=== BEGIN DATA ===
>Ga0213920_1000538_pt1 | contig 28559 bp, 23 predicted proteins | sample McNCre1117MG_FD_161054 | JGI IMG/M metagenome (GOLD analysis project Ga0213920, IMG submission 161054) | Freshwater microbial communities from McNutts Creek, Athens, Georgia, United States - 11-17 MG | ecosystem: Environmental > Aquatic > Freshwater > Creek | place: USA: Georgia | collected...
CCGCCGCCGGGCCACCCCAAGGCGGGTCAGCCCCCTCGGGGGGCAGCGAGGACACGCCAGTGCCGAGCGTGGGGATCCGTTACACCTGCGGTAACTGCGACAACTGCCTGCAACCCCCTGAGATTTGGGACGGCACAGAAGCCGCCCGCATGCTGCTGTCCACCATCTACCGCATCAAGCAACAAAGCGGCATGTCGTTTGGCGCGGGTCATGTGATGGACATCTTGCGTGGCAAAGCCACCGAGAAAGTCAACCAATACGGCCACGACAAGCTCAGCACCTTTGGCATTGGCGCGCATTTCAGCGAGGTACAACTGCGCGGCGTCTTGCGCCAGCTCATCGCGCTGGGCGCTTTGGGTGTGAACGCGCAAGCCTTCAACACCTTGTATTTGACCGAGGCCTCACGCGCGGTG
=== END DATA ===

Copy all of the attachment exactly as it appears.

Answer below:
>Ga0213920_1000538_pt1 | contig 28559 bp, 23 predicted proteins | sample McNCre1117MG_FD_161054 | JGI IMG/M metagenome (GOLD analysis project Ga0213920, IMG submission 161054) | Freshwater microbial communities from McNutts Creek, Athens, Georgia, United States - 11-17 MG | ecosystem: Environmental > Aquatic > Freshwater > Creek | place: USA: Georgia | collected...
CCGCCGCCGGGCCACCCCAAGGCGGGTCAGCCCCCTCGGGGGGCAGCGAGGACACGCCAGTGCCGAGCGTGGGGATCCGTTACACCTGCGGTAACTGCGACAACTGCCTGCAACCCCCTGAGATTTGGGACGGCACAGAAGCCGCCCGCATGCTGCTGTCCACCATCTACCGCATCAAGCAACAAAGCGGCATGTCGTTTGGCGCGGGTCATGTGATGGACATCTTGCGTGGCAAAGCCACCGAGAAAGTCAACCAATACGGCCACGACAAGCTCAGCACCTTTGGCATTGGCGCGCATTTCAGCGAGGTACAACTGCGCGGCGTCTTGCGCCAGCTCATCGCGCTGGGCGCTTTGGGTGTGAACGCGCAAGCCTTCAACACCTTGTATTTGACCGAGGCCTCACGCGCGGTG